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Chinese automaker Zhejiang Geely Holding Group Co. will use its new Zeekr electric-car unit to take on tech giants like Apple Inc. and Xiaomi Corp., which also have ambitions to enter the burgeoning EV market.
Zeekr Co., which will be run independently, is seen as combining the characteristics of a tech company with Geely’s carmaking expertise, Geely President Andy Conghui An said in an interview with Bloomberg Television. He said that will give it an edge against a new wave of potential rivals from the tech industry, which could see cars become like a piece of hardware that is constantly improved with software upgrades.
“We see Zeekr cars as mobility terminals,” An said. “What we aim to do is to provide users with products and experience that go beyond their expectations.”
Geely, which has spent four years developing the first Zeekr 001 car, will start deliveries in September, and has a target of up to 8,000 sales in the fourth quarter. That is seen rising to more than 50,000 in 2022 after two more models are added, An said. Chinese EV upstart Nio Inc. sold about 43,700 vehicles last year, and Xpeng Inc. delivered about 27,000.
In China, Geely and traditional automakers like Volkswagen AG are jockeying with Tesla Inc., Nio and Xpeng for a slice of what is now the world’s largest EV market. The growth has also attracted tech firms like Xiaomi to Huawei Technologies Co., betting they can use their software know-how as cars grow increasingly autonomous and connected.
Geely shares rose 7.1 per cent in Hong Kong on Friday, their biggest gain since Jan. 8.
The introduction of Zeekr is the second attempt by Geely’s billionaire founder Li Shufu to crack the EV market. His first effort, known as the Blue Geely Initiative that started in 2015, failed to meet its goal of new-energy vehicles accounting for 90 per cent of sales by 2020. Geely sold 68,142 NEVs last year, about 5 per cent of total deliveries.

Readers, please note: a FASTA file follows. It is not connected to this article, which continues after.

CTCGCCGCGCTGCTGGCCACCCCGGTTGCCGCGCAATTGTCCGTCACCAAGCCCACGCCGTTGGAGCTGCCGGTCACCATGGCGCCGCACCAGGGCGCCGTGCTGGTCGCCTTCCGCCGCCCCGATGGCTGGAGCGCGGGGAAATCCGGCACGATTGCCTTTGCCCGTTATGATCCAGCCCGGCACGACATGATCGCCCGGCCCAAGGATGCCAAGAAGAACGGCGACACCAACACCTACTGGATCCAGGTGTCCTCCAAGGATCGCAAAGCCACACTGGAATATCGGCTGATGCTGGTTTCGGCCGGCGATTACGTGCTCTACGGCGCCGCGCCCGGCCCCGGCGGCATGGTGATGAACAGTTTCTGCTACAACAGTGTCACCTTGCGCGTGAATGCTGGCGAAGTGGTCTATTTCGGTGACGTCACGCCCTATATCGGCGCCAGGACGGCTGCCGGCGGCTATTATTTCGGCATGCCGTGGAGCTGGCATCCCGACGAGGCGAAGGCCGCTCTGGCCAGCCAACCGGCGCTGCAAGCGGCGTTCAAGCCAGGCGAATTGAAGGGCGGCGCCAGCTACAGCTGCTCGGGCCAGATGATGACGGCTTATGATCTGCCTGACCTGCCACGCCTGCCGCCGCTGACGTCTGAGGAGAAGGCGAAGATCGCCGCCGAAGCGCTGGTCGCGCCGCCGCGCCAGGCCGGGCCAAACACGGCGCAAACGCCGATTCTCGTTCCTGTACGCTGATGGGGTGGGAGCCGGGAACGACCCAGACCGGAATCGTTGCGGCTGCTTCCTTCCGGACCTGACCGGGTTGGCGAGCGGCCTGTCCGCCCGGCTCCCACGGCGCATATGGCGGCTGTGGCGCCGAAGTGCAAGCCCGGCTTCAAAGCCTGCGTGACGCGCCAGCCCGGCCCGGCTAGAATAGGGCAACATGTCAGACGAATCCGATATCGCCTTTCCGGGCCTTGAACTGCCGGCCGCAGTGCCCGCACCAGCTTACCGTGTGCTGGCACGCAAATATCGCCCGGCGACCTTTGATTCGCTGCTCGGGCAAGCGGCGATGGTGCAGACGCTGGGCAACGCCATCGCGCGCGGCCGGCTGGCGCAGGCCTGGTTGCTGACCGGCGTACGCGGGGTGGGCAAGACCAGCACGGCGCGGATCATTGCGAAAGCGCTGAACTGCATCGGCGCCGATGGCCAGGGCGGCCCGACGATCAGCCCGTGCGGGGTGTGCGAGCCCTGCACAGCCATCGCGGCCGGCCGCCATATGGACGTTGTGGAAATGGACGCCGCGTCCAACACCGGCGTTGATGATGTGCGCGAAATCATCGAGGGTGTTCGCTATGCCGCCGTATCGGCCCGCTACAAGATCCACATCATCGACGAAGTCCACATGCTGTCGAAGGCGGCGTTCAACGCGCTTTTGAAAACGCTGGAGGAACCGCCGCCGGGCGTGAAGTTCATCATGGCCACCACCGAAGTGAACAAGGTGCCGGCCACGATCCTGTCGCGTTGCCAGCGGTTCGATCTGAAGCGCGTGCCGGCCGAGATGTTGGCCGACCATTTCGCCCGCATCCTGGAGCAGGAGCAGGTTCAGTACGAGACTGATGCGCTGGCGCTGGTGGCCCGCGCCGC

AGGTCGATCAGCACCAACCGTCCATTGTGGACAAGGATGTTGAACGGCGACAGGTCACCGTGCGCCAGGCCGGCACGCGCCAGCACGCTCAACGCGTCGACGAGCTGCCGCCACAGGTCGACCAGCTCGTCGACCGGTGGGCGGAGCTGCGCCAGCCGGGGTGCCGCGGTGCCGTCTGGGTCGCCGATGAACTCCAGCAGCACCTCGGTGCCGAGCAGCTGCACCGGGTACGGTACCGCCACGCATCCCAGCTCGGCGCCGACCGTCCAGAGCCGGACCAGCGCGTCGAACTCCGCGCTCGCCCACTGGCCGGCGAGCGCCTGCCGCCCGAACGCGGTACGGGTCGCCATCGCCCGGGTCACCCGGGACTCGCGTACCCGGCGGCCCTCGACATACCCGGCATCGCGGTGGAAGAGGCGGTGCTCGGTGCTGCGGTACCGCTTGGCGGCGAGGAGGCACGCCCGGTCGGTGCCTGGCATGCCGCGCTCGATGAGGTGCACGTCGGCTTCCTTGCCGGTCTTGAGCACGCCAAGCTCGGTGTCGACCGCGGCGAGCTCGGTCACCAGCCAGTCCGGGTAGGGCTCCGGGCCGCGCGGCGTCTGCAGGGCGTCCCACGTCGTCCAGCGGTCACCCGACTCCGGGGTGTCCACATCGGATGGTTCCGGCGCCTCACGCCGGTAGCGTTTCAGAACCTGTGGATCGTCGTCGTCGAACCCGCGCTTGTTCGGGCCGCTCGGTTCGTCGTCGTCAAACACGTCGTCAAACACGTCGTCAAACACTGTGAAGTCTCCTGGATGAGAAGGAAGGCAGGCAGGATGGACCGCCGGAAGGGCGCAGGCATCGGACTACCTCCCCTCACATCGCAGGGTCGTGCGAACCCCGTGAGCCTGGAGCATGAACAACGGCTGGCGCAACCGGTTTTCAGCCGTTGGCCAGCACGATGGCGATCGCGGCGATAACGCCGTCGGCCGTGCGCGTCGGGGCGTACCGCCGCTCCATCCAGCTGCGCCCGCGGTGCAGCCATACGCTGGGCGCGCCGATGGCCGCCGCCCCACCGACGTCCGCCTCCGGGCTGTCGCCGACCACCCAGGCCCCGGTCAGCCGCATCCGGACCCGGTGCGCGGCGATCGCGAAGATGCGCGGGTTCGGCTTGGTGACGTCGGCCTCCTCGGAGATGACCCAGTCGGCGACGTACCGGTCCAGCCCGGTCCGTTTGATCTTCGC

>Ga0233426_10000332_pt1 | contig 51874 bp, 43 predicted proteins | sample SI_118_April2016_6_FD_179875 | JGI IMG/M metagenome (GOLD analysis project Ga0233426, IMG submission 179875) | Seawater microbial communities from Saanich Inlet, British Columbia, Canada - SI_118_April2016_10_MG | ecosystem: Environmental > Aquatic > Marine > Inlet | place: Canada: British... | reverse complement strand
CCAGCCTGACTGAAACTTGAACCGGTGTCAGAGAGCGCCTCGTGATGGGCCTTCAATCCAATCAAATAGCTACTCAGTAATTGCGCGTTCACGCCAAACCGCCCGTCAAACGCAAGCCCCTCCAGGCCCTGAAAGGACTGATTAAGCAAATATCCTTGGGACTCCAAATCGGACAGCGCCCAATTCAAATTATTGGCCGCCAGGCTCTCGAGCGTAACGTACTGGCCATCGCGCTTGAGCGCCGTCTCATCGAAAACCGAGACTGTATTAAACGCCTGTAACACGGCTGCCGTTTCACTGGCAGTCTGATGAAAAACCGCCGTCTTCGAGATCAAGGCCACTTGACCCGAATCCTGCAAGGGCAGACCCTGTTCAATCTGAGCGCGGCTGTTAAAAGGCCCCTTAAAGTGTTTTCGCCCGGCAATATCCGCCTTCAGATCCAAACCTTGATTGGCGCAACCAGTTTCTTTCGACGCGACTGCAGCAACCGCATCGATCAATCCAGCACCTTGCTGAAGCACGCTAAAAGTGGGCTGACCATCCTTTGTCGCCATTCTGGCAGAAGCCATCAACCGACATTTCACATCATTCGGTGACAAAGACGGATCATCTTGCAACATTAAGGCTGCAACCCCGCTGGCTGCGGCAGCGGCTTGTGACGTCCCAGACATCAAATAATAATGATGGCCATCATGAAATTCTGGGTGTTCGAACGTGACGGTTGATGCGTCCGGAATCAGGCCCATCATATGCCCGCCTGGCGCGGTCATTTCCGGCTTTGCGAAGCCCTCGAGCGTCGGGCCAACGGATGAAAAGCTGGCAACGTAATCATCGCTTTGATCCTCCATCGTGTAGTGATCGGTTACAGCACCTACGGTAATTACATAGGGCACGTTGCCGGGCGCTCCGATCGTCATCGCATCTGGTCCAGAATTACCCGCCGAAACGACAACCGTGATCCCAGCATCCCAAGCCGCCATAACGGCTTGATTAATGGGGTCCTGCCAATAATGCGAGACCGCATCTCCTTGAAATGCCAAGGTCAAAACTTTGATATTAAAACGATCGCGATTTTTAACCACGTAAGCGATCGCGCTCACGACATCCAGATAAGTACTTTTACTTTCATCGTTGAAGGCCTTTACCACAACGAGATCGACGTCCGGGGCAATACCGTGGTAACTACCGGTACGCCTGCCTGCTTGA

As part of the push, Geely has forged collaboration pacts with companies from search-engine heavyweight Baidu Inc. to Apple’s manufacturing partner Foxconn Technology Group and Tencent Holdings Ltd.
Geely, which became China’s biggest private carmaker by targeting buyers in the lower-to-mid-market segment, plans to rival Tesla and Nio at the top end of the EV market as it tailors Zeekr as a premium, performance-oriented brand.
The Zeekr 001 coupe has a range of up to 710 kilometers (440 miles) and start at 281,000 yuan (US$43,000) after government subsidies. That compares to about 249,900 yuan for a Tesla Model 3. Zeekr plans to have 415 direct sales and service outlets within three years.
Geely will also use the Zeekr moniker to venture into a more user-centered, lifestyle approach to the car market, An said, mimicking the approach of Nio, which has special clubhouses for drivers and built customer loyalty through events and merchandise like clothing and food. Geely will create its own eco-system around Zeekr, offering branded products such as e-bikes and smart watches, An said.
It also aims to release a Zeekr Robot in 2024 that works as a self-driving vehicle, he said.
“I spent some time to think about Tesla and other new players in our industry, and even some companies outside of the industry,” he said. “The intelligent electric-car industry has no boundary.”
The aim is to build Zeekr into a global brand, with exports to Europe slated to start in late-2022 or early 2023, and the U.S. after that, An said.
Further out, an overseas initial public offering is a possibility, he said. Nio, Xpeng and Li Auto Inc. are all listed in New York and are seeking secondary listings in Hong Kong.
“An IPO is on the list of our future potential options,” An said. “Zeekr is a global brand and it would make sense that we should be able to open to all positions of listing venues.”
Geely Chairman Li has made his mark on the global car industry over the past decade with a run of investments in traditional European automakers including Volvo, Lotus and Mercedes Benz-maker Daimler AG. An didn’t rule out a possible IPO of Volvo, but added Geely doesn’t have plans to boost its stake in Daimler after becoming the biggest shareholder of the German carmaker in 2018.
An said that Geely’s EV brands cater to different groups of buyers. Polestar is seen as more about performance and aimed at the highest end of the market, while the Geometry line-up is more of a mass-market vehicle, he said. Since late last year, the company has seen good performance from its brands and is confident of improved results in terms of volume and margin this year, An said.
The chip shortage affecting the global auto industry has cost Geely around 10 per cent of its sales, An said.